Well, actually, yes. That’s accurate — and this is an incredibly light little gun.


With new designs in ammunition, such as the Federal Premium Personal Defense 99-grain
(left) or Black Hills Ammunition HoneyBadger 60-grain (right), the .380 can be quite effective
for self-defense — and without hand-shattering recoil!

How It Works

In addition to the polymer frame, the slide is manufactured out of steel-reinforced 7075 aluminum, a weight-reducing detail made possible by the much lower pressure levels of the .380. The lighter slide, coupled with a gas-delayed blowback system, allows for a lighter recoil spring, making it very easy to manually cycle. The delayed blowback system works due to a hinged piston attached to the front of the slide fitting into a gas cylinder attached to the frame, just below the fixed barrel.

And this brings us to the only tool needed to disassemble and reassemble the CCP M2 .380, a tool Walther does not supply: patience. The piston swings on its hinge so it takes a little trial and error (and your reading glasses, if you’re of a certain age) to consistently and quickly fit the piston into the gas cylinder. It’s not hard, and it requires no strength, but it takes practice before it becomes natural enough to be done quickly.

Walther lists the trigger pull at 5.5 lbs., but mine, after about 500 rounds, consistently measured a flat six. Ask me if I’m disappointed.

Two features I especially liked were the small port at the end of the slide allowing you to see if a round is in battery without a press-check, and the red cocking indicator at the rear of the slide. Those of us used to more old-fashioned pistols have certain rituals and protocols we do automatically, but for newer shooters, or a younger generation of shooters, both of those are admirable features. The thumb safety is situated on the rear of the frame where your right thumb can actually reach it without hand adjustment (and I have small hands), and the magazine release is ambidextrous.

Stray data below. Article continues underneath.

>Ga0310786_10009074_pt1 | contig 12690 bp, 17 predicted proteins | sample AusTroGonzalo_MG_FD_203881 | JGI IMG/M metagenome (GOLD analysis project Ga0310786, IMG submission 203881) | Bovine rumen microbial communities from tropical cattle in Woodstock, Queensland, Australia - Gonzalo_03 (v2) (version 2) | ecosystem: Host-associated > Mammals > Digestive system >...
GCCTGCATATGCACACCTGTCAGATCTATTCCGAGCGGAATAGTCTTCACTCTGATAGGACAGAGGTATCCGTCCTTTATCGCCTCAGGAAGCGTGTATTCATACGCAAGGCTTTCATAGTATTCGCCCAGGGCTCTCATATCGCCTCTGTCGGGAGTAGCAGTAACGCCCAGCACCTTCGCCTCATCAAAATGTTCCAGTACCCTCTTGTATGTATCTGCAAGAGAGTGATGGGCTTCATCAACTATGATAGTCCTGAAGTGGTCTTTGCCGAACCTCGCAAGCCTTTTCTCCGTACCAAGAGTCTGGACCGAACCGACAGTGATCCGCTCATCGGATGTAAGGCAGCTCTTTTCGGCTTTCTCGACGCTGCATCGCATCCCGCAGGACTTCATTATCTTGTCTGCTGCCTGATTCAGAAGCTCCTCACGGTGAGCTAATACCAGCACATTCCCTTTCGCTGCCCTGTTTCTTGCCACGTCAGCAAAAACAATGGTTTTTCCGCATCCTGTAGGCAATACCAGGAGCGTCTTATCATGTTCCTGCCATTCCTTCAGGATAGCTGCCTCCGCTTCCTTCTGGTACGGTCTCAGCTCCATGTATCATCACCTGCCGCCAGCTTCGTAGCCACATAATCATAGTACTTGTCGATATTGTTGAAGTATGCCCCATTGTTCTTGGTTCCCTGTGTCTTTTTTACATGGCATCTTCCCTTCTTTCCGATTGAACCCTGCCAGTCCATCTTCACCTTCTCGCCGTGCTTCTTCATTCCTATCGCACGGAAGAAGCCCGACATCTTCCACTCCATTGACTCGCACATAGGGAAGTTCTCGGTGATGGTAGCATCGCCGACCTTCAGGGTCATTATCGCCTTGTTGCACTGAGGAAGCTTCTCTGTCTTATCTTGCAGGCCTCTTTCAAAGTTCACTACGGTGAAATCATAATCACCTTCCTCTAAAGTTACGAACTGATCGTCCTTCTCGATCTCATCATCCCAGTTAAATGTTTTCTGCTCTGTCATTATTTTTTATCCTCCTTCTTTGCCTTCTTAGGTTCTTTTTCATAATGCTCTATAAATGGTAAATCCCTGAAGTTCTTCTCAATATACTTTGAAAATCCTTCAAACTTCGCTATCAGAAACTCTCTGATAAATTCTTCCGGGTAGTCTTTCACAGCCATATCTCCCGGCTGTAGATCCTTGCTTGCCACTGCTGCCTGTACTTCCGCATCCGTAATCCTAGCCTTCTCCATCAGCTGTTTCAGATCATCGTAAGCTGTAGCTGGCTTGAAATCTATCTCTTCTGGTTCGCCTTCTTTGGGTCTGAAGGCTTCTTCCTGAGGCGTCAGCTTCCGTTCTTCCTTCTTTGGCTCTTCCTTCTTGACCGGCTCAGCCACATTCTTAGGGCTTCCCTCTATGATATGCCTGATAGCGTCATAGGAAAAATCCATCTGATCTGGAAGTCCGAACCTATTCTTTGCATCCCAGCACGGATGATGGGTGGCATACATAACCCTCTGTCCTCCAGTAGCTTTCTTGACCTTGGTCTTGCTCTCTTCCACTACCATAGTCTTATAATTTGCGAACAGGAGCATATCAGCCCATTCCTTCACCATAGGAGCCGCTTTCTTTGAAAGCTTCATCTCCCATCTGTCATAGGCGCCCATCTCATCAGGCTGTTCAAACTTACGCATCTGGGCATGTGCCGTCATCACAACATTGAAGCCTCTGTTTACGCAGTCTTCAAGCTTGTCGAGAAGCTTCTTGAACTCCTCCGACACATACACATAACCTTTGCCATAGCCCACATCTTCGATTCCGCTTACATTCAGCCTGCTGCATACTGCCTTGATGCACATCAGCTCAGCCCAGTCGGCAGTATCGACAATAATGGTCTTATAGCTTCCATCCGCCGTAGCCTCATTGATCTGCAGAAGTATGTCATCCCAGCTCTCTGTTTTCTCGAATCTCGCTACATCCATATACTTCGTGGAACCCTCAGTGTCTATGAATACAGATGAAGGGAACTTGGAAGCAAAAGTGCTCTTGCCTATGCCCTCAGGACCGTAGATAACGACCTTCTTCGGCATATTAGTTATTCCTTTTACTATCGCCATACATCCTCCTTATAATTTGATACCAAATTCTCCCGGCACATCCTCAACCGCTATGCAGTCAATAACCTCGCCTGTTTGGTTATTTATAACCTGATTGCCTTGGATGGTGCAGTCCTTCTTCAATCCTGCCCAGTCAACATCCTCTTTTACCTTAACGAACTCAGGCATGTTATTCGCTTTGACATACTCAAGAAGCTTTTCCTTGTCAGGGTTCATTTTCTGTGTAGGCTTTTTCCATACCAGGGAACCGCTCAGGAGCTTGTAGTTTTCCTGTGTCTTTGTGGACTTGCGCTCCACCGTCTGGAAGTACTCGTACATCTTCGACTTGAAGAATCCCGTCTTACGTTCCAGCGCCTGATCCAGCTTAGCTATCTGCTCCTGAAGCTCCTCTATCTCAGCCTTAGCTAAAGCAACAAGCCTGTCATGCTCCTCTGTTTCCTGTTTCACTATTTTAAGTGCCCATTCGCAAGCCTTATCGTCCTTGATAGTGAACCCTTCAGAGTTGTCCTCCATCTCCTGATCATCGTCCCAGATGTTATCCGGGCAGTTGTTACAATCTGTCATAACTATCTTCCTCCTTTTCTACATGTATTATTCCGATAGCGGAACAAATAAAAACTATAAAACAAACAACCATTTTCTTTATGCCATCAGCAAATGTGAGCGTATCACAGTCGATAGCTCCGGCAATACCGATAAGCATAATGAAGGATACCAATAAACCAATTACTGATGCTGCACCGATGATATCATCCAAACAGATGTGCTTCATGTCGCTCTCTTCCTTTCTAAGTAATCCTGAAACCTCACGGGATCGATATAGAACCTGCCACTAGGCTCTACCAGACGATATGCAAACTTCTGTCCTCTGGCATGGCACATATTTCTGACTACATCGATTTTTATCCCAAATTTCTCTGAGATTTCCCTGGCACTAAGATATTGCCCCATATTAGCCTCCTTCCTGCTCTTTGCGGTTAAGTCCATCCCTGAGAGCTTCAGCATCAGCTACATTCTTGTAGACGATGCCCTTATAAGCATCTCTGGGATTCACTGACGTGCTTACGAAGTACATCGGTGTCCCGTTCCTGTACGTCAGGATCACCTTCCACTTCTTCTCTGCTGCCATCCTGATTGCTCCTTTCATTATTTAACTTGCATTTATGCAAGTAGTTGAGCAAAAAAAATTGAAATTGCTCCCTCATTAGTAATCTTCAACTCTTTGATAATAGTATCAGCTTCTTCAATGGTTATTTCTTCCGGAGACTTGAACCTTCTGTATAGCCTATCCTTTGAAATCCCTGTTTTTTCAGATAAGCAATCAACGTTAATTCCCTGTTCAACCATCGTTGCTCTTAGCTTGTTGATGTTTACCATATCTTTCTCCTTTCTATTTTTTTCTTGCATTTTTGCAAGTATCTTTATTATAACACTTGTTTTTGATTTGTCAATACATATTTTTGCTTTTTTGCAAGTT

Sighting Times Three

The sights are a standard three-dot system, with the rear sight adjustable for windage. Which brings me to one of the very best things about the CCP M2 .380: It comes with three front sights of varying heights. The gun Walther sent me had the lowest front sight installed, so it’s what I started with. My first range day, I played with it at different distances, starting at three yards and working my way out to 10. It was immediately apparent the gun was shooting high, and at 10 yards it was consistently almost 5″ high, so when I got home, I replaced the front sight with the middle one. My next range day was better, but still high. I installed the highest sight.

This is an easy switch to make. It involves a special TORX wrench (size 6IP) that comes with the gun, and if I can do it, any fool can.

With the highest sight in place, I still shot about an inch higher than my point of aim at 10 yards, but …

Because the CCP M2 .380 is intended for those of us with compromised hand strength, I wanted to get a second opinion on how the gun felt, specifically to a lady. Neither the lady I asked to give me her impressions nor her husband, nor the range master, found the gun to shoot high. And the lady in particular was exceptionally accurate and consistent in her shooting.

Watching her, the range master shook his head and said to her husband, “I’d advise you to be very nice and polite to that gal.” So I guess it was just me, and with the highest front sight on, it was not enough to bother me.

The Takeaway

What you get when you buy a CCP M2 .380 is a reliable, lightweight, very accurate carry gun with negligible recoil, comfortable to hold and shoot, a slide very easy to rack, redundant safety features, easy and tool-free disassembly in an easy-to-conceal package. In terms of demographics, it should appeal to a broad cross-section of American shooters, including serious shooters who carry regularly but especially to those of us with, uh, seasoned hands.

MSRP: $469